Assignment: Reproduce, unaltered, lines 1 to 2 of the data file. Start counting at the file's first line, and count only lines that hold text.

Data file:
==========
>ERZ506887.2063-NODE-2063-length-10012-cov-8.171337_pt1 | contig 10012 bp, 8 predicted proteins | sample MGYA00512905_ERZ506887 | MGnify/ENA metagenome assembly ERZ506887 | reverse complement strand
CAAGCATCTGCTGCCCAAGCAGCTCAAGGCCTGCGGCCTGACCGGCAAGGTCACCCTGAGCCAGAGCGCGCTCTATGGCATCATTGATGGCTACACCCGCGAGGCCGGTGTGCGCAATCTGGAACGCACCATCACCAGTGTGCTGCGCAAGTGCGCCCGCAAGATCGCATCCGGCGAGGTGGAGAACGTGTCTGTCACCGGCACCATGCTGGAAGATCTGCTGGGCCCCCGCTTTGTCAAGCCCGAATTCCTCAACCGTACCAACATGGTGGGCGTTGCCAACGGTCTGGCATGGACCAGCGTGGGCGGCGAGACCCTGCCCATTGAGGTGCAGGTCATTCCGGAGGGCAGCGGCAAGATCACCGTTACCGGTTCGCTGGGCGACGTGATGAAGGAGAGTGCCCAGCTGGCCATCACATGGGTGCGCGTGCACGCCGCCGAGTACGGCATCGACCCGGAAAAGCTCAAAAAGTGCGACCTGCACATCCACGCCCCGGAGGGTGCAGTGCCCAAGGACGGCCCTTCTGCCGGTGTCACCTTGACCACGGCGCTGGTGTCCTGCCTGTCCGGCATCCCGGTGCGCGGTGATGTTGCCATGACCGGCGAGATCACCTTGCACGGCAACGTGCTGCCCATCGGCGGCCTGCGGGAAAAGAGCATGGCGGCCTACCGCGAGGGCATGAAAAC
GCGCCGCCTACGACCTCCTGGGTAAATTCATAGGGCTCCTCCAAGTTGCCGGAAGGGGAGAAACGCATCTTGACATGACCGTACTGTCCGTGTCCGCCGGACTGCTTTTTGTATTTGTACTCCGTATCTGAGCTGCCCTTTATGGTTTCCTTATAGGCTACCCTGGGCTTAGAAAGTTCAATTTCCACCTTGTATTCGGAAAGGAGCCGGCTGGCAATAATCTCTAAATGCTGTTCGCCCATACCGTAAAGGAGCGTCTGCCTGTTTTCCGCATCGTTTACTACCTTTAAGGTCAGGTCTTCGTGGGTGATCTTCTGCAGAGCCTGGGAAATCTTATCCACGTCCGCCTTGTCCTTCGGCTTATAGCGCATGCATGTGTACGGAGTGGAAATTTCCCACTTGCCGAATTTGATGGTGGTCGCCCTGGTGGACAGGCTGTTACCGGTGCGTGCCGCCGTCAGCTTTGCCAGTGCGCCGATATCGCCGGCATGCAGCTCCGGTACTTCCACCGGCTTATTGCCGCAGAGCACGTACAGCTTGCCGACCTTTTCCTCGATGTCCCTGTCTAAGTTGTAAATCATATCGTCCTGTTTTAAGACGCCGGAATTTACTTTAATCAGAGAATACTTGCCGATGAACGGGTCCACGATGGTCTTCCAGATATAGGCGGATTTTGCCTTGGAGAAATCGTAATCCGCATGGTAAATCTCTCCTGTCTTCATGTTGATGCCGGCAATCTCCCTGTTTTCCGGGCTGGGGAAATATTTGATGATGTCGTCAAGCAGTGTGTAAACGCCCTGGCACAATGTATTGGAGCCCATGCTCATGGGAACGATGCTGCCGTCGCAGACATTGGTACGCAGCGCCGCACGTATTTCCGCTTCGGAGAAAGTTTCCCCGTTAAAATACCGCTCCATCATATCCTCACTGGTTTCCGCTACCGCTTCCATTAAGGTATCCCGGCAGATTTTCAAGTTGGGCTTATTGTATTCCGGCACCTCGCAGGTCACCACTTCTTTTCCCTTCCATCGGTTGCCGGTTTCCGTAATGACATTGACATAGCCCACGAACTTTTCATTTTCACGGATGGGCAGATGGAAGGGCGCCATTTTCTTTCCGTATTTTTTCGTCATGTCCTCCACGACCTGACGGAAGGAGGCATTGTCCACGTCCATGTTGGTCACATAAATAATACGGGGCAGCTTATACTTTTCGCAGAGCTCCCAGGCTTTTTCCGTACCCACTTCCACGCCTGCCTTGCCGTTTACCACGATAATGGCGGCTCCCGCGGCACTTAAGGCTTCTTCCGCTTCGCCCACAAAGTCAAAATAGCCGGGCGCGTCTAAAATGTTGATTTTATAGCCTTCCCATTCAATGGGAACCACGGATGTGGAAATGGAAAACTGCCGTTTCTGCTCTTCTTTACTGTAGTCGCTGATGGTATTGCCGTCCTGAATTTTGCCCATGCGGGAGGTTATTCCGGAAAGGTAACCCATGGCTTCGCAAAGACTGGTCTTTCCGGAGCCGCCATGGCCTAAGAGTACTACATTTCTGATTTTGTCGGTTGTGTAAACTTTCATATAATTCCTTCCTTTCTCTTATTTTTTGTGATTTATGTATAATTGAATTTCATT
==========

>ERZ506887.2063-NODE-2063-length-10012-cov-8.171337_pt1 | contig 10012 bp, 8 predicted proteins | sample MGYA00512905_ERZ506887 | MGnify/ENA metagenome assembly ERZ506887 | reverse complement strand
CAAGCATCTGCTGCCCAAGCAGCTCAAGGCCTGCGGCCTGACCGGCAAGGTCACCCTGAGCCAGAGCGCGCTCTATGGCATCATTGATGGCTACACCCGCGAGGCCGGTGTGCGCAATCTGGAACGCACCATCACCAGTGTGCTGCGCAAGTGCGCCCGCAAGATCGCATCCGGCGAGGTGGAGAACGTGTCTGTCACCGGCACCATGCTGGAAGATCTGCTGGGCCCCCGCTTTGTCAAGCCCGAATTCCTCAACCGTACCAACATGGTGGGCGTTGCCAACGGTCTGGCATGGACCAGCGTGGGCGGCGAGACCCTGCCCATTGAGGTGCAGGTCATTCCGGAGGGCAGCGGCAAGATCACCGTTACCGGTTCGCTGGGCGACGTGATGAAGGAGAGTGCCCAGCTGGCCATCACATGGGTGCGCGTGCACGCCGCCGAGTACGGCATCGACCCGGAAAAGCTCAAAAAGTGCGACCTGCACATCCACGCCCCGGAGGGTGCAGTGCCCAAGGACGGCCCTTCTGCCGGTGTCACCTTGACCACGGCGCTGGTGTCCTGCCTGTCCGGCATCCCGGTGCGCGGTGATGTTGCCATGACCGGCGAGATCACCTTGCACGGCAACGTGCTGCCCATCGGCGGCCTGCGGGAAAAGAGCATGGCGGCCTACCGCGAGGGCATGAAAAC